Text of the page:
A transformational decade for the Canadian Academy

How the Canadian Screen Awards are striving to reinvent themselves at the 10-year mark.

night raiders

It’s been 10 years since the Genie and Gemini Awards merged into the Canadian Screen Awards, but in many ways the Academy of Canadian Cinema & Television is just getting started.

The organization has set out to transform the typical awards show format, which has universally seen a decline in audience for high-profile broadcasts such as the Oscars and Emmys. Louis Calabro, the Canadian Academy’s VP of programming and awards, says their objective is about “putting content first.”

“Before the pandemic hit, it wasn’t a secret that award shows were analyzing who they were, what they were and what they wanted to do,” he tells Playback.

The last two virtual Canadian Screen Awards were pre-recorded and shot “more like a documentary” to highlight the work of Canadian film and TV. The upcoming 2022 ceremony will take cues from the last two years, being pre-recorded once again due to the COVID-19 Omicron wave, but reflecting more of a studio production than previously seen. The stars of CBC sketch comedy TallBoyz are this year’s hosts.


Calabro (pictured right) says the Canadian Academy has also done much inward work to make it “more accessible and inclusive than ever before.” That includes introducing membership subsidies, reducing entry fees and reexamining the language in its rules to ensure key creatives aren’t excluded from awards consideration by establishing some Canadian Screen Award categories as a “team award,” including Best Stunt Coordination.

One of the Canadian Academy’s most significant changes, according to Calabro, was incorporating the principles of the 2019 On-Screen Protocols & Pathways guide, commissioned by the imagineNATIVE Film + Media Arts Festival, to help the organization promote narrative sovereignty for First Nations, Inuit and Métis peoples. “That was a moment where you could feel things changing for the better,” he says.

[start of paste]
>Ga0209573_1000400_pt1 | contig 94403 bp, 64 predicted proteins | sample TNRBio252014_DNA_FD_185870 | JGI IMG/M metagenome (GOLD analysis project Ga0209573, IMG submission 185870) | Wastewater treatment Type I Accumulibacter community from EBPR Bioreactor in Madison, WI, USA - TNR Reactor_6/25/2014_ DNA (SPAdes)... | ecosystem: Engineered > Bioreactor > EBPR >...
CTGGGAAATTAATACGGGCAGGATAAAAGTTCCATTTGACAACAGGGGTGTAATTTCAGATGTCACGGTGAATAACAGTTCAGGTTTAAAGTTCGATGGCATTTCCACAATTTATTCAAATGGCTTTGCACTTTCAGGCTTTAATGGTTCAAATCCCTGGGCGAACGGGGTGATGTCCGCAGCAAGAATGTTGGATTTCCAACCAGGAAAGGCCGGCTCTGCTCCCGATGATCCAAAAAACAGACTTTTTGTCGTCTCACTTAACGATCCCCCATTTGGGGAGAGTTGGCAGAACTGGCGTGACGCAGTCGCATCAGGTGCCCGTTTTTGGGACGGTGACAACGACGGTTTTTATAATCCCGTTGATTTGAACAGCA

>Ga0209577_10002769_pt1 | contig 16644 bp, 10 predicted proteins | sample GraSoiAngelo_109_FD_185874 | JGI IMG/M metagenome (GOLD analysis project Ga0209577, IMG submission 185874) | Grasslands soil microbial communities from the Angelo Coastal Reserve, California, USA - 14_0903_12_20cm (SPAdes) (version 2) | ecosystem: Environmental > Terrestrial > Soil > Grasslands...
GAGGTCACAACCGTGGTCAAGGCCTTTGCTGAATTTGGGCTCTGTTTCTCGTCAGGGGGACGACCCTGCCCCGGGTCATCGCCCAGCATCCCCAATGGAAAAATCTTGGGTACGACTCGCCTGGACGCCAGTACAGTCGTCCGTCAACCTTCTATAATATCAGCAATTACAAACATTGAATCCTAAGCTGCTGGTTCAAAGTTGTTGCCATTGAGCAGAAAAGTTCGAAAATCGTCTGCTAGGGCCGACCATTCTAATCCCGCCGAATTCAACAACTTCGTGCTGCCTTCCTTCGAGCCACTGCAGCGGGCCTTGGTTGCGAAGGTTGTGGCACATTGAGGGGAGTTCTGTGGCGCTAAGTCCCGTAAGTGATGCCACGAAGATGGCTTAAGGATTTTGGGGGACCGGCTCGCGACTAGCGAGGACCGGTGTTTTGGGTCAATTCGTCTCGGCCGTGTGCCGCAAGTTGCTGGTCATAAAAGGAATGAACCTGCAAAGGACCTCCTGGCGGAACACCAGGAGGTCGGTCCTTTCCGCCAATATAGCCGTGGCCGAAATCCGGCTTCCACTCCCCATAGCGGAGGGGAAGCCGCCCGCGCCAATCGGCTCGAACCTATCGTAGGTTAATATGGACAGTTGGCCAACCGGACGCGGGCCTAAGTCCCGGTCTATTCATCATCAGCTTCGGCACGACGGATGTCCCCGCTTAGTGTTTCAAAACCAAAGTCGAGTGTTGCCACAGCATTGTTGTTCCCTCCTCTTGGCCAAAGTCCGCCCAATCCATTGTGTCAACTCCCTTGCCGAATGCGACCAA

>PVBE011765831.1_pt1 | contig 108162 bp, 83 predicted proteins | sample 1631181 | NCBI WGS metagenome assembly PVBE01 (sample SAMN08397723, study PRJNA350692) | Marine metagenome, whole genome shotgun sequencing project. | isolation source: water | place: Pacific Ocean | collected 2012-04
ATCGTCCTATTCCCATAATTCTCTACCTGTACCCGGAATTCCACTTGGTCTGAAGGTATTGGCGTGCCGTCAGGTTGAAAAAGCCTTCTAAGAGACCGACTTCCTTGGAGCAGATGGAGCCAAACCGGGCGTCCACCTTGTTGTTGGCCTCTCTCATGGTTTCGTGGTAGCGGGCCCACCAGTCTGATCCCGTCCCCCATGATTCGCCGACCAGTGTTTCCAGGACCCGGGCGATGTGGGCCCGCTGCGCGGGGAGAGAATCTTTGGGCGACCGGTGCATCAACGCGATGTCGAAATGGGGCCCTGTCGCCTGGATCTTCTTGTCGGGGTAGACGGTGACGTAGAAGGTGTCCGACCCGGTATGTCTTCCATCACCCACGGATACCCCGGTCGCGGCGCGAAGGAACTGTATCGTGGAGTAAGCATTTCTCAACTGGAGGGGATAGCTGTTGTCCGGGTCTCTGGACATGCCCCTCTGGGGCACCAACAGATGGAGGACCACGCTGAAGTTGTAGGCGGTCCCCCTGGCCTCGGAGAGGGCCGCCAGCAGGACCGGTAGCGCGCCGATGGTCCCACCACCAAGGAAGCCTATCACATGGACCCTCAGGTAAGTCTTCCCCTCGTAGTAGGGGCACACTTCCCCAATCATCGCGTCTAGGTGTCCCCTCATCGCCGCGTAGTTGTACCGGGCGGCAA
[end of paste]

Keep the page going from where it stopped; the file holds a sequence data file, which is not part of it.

Indigenous-led features have had a prominent role in the Canadian Screen Awards the last few years. Jeff Barnaby’s horror Blood Quantum led nominations in 2021 and earned the most awards in the film category, while Tracey Deer’s drama about the 1990 Oka Crisis Beans won Best Motion Picture and Best First Feature Film. Danis Goulet’s dystopian thriller Night Raiders (pictured at the top), meanwhile, tied with Shasha Nakhai and Rich Williamson’s Scarborough as the top-nominated films in 2022.

The Canadian Academy currently does not collect any race-based data as part of its entry process, so quantifying whether the level of diversity in its nominees has increased in recent years is difficult.

Calabro says the organization is open to collecting that data in the future, but it will “take a lot of conversation with different communities and to be very transparent in what we want to ask for.”

In the meantime, the Canadian Academy’s goal is to continue to transform so that it won’t require any type of diversity-specific initiatives for nominations, but to be naturally more inclusive to the talent base in Canada – something he says they’re already seeing in the current nominees.

“When you look at the TV category Best Direction, Drama Series… you say, ‘Yeah, that looks right. This is reflective of our country and our industry,’” he says, referring to nominees Charles Officer for CBC’s Coroner; the aforementioned Deer for Citytv’s Hudson & Rex; Sharon Lewis and Warren Sonoda for separate episodes of CBC’s Murdoch Mysteries; and Helen Shaver for History’s Vikings. “That’s the feeling you want.”

This article originally appeared in Playback’s Spring 2022 issue

Headshot: Louis Calabro, VP of programming and awards (photo credit: George Pimentel)